“Moussa and his little brother Sidi are looking for work but in vain. Determined, they return with a new objective: to reach France at all costs. They imagine finding a job so that their mother lacks nothing. Will they achieve their goal?”
In the Whiteness (4m, 38s) from Canada:
A beautifully shot and imagined film – compelling poetry – honoring ancestors and communicating a woman’s strength – this artistic film with its title and imagery call to mind a minority’s experience in a “white-dominated world”. Slowly peeling off her outer layers amidst a snowy background, the film’s subject (directed and also played by Niya Abdullahi) reveals her true self amidst a colorful traditional costume from her homeland in Ethiopia.
“I stand out in the whiteness
Intones the over-voice…
Shot outside in nature, the background is nearly monochromatic white, but the costumes, jewelry and skin tones of the main character offer a rich, vibrant and even joyful contrast. Visually and poetically intriguing, we experience the sense of the woman’s dignity and her deep understanding of who she is and where she has come from, especially in regard to her ancestors. Interwoven with the beats and vocals of her ancestors, Niya dedicated this powerful short to them.
“Dedicated to my ancestors, may Allah have mercy on their souls.”
Anthem for Kashmir (9:07 mins) from India, directed by Sandeep Ravindranath, is a colorful, high-energy music video focusing on oppression in Kashmir.
Director’s Statement for Anthem for Kashmir:
“Anthem for Kashmir was filmed in the most militarized zone in the world – an army occupied town on the Pakistan-India border under AFSPA (shoot at sight orders), at risk to life and limb including a grenade blast on filming location. Our crew has already been harassed by the state – my actor, who is also a journalist, called-in by the army for an innocuous post on FB and let go with a warning that he is on their watchlist. Filmed on money and love contributed by an entire populace, this is a narrative based on facts that the Indian state does not want you to see. The lyrics also contain themes that displease the present right-wing government in India.”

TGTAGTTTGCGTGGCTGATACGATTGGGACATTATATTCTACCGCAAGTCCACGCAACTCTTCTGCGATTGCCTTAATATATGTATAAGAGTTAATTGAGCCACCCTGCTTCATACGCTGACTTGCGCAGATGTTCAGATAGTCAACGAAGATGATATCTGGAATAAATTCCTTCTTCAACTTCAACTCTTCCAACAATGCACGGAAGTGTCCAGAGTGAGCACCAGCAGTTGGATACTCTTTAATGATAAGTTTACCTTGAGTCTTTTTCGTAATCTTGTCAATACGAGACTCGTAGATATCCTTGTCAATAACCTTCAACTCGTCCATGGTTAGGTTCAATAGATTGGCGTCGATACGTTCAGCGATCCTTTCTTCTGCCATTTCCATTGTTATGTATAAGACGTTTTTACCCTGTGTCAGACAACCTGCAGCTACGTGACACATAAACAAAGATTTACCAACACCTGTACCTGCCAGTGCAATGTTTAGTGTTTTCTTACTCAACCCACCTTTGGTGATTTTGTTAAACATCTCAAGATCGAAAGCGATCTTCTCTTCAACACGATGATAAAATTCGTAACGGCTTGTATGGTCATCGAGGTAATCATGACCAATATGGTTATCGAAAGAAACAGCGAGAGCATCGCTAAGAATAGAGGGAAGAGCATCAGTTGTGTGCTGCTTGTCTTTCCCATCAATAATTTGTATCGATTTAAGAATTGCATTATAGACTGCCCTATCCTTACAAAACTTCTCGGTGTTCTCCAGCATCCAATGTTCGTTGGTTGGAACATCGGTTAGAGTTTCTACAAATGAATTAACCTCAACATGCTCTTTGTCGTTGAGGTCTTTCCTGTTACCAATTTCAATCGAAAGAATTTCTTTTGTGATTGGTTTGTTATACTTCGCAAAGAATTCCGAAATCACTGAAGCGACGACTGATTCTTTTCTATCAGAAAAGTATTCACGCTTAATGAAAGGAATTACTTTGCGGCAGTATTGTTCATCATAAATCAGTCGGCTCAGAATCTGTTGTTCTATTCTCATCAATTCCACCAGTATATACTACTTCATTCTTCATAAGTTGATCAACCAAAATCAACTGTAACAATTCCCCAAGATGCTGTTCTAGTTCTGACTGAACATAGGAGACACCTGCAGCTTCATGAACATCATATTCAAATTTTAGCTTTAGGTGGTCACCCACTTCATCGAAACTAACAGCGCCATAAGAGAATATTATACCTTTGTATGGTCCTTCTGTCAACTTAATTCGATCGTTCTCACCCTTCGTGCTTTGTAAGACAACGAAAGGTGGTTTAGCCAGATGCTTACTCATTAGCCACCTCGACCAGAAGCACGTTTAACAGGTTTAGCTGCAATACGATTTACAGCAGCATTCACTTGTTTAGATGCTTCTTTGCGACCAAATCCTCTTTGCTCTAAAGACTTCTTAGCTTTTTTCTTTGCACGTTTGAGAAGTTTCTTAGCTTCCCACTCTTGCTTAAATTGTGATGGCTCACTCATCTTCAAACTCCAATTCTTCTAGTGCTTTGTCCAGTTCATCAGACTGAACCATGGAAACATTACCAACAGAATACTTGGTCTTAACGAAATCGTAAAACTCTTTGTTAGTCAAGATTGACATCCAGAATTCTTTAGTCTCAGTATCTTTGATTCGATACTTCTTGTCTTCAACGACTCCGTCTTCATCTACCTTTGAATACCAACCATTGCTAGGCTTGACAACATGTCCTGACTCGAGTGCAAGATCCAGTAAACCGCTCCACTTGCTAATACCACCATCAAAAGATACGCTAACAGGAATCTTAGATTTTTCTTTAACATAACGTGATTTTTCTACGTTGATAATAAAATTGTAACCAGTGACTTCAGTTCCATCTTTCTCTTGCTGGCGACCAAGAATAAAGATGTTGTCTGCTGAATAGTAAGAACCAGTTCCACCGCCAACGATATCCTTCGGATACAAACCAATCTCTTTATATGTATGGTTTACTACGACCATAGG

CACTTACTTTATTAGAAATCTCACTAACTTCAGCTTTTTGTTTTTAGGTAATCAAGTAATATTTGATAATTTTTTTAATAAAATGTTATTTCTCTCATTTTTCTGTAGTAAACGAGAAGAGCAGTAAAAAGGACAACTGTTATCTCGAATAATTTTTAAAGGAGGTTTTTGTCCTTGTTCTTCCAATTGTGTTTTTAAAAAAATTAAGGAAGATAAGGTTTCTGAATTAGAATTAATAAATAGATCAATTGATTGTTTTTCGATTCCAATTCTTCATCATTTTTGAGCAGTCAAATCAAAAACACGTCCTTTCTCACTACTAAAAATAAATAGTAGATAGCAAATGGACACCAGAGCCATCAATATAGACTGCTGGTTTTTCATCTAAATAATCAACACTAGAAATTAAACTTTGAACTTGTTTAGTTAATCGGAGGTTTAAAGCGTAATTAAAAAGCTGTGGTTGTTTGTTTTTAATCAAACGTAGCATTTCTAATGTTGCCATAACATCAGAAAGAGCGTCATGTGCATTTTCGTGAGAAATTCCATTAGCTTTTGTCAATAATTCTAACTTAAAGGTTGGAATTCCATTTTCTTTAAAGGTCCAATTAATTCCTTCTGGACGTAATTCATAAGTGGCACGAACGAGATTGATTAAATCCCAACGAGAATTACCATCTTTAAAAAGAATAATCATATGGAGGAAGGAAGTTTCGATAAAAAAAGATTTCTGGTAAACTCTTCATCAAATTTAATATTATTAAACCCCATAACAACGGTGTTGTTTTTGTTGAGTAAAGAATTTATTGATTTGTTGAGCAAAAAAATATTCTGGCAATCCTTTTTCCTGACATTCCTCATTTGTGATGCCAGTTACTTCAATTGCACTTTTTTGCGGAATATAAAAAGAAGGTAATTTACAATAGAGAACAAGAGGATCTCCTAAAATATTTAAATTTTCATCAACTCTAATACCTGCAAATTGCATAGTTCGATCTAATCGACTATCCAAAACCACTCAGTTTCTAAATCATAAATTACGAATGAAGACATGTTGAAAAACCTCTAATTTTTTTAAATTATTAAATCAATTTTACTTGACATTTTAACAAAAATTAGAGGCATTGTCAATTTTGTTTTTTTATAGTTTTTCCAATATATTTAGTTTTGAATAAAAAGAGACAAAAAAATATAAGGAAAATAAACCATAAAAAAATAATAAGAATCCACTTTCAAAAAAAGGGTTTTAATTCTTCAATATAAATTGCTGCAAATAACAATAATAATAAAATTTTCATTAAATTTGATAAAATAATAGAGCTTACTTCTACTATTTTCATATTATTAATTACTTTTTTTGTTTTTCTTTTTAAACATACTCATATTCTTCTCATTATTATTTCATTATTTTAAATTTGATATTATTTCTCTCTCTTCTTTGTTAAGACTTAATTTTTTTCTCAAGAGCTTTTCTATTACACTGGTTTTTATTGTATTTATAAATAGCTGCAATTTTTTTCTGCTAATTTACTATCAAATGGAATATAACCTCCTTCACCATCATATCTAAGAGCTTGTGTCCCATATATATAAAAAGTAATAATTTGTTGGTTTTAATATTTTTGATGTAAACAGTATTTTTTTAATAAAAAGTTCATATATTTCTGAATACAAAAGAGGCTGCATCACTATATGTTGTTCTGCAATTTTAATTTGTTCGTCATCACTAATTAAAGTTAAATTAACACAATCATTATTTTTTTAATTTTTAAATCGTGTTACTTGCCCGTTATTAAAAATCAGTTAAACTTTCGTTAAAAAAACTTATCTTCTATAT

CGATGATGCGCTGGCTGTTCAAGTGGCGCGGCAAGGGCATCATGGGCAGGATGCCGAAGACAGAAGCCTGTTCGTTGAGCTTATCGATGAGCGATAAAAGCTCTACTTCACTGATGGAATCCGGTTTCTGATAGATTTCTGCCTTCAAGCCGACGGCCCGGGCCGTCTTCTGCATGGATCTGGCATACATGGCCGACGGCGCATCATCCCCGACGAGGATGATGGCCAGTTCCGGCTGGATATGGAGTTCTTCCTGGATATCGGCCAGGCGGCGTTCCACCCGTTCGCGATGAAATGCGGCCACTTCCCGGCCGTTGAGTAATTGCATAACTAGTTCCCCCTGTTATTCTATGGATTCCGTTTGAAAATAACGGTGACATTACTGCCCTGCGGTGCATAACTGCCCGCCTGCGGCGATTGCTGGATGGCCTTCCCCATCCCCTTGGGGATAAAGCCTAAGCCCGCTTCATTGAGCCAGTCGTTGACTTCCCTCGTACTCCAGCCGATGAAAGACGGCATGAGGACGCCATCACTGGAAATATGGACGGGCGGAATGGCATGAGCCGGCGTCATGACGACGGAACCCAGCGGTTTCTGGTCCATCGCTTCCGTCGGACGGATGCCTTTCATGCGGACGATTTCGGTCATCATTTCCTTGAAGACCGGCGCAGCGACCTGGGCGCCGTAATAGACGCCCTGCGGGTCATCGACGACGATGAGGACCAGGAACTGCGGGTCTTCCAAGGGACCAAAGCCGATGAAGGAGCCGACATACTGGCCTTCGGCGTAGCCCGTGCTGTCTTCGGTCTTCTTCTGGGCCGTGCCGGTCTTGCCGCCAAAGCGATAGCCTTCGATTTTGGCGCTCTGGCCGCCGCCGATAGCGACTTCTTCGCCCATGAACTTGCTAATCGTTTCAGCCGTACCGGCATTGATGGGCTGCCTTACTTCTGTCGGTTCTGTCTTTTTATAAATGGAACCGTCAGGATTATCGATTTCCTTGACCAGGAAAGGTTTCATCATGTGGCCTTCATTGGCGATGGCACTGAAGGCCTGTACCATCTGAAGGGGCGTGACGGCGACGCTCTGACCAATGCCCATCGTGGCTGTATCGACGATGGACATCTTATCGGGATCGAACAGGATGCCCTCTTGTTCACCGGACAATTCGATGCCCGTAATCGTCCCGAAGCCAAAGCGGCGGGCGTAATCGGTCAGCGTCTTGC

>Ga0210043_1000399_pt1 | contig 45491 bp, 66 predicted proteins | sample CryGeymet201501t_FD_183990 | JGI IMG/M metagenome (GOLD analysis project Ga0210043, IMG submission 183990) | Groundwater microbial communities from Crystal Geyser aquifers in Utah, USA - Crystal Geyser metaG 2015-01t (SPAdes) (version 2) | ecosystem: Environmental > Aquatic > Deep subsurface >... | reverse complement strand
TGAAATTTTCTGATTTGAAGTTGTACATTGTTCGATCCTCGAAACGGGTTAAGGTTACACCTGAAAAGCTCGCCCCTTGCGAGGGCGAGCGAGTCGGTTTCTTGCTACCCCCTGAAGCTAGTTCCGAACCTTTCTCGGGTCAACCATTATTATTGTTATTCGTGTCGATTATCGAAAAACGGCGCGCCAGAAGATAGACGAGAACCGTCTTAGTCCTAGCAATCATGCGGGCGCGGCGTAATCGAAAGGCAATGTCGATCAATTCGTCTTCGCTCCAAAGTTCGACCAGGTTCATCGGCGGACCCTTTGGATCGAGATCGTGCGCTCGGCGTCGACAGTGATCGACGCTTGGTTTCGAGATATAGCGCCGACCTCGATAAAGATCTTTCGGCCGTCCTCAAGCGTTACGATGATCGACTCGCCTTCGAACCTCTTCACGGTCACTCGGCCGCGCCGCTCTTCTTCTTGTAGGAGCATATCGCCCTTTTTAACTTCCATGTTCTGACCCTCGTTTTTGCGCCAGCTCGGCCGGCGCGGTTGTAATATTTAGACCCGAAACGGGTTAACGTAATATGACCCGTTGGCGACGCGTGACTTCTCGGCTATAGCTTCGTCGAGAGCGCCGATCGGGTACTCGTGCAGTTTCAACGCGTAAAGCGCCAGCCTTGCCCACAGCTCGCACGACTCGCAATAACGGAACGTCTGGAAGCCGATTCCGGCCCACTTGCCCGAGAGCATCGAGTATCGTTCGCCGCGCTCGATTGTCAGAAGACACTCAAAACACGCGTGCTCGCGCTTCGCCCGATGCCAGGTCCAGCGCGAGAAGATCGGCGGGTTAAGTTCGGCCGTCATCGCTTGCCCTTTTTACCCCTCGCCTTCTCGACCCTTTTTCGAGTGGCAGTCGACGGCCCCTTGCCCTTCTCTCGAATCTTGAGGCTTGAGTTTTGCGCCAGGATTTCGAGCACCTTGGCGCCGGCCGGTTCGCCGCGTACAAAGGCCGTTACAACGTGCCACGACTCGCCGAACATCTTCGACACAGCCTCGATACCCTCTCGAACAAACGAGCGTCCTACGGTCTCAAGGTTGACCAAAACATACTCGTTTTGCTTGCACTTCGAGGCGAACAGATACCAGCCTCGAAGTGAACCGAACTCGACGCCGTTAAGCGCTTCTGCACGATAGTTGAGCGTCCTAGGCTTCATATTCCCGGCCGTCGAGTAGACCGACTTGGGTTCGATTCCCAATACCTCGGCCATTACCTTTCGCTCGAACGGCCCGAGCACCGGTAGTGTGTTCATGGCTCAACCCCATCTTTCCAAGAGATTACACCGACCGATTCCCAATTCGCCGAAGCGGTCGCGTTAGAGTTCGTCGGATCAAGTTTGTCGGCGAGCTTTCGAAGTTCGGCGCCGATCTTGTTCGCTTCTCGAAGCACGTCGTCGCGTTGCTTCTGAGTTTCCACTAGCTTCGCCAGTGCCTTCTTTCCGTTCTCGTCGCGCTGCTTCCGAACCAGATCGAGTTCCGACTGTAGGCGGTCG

Other foreign films of note to be screened in-person during the festival:
Stay Away (12:45 mins) from Iran, Statistic (6 mins) from Brazil, a story of how the Black Lives Matter protests of Michael Brown’s killing touched a young man very far from Ferguson, Missouri, The Archive (8:41 mins) from Iran, and Time Spent (12:28 mins) from the UK.
From (and about) the Black August Film Festival:
After experiencing the racial divide at film festivals they had entered, they decided to create a space for cultural films from around the world. The Black August Film Festival will welcome films from all over the world that will be about the social and economic issues of the oppressed. Black August is an invitation to reflect on the history of the Black freedom struggle, to celebrate those who have come and gone before us, and to commit to continuing this fight for justice and liberation until we win. The month of August is also rich with the history of Black resistance outside, from the Haitian Revolution to the Watts rebellion and the Ferguson uprising. Black August is a reminder of the power in unity, and a mandate to continue the joint struggle.
Tickets for the festival, taking place in Pasadena at the Flintridge Center on Saturday, August 19th & 20th, can be purchased here.
Story Editing: Mickey Sands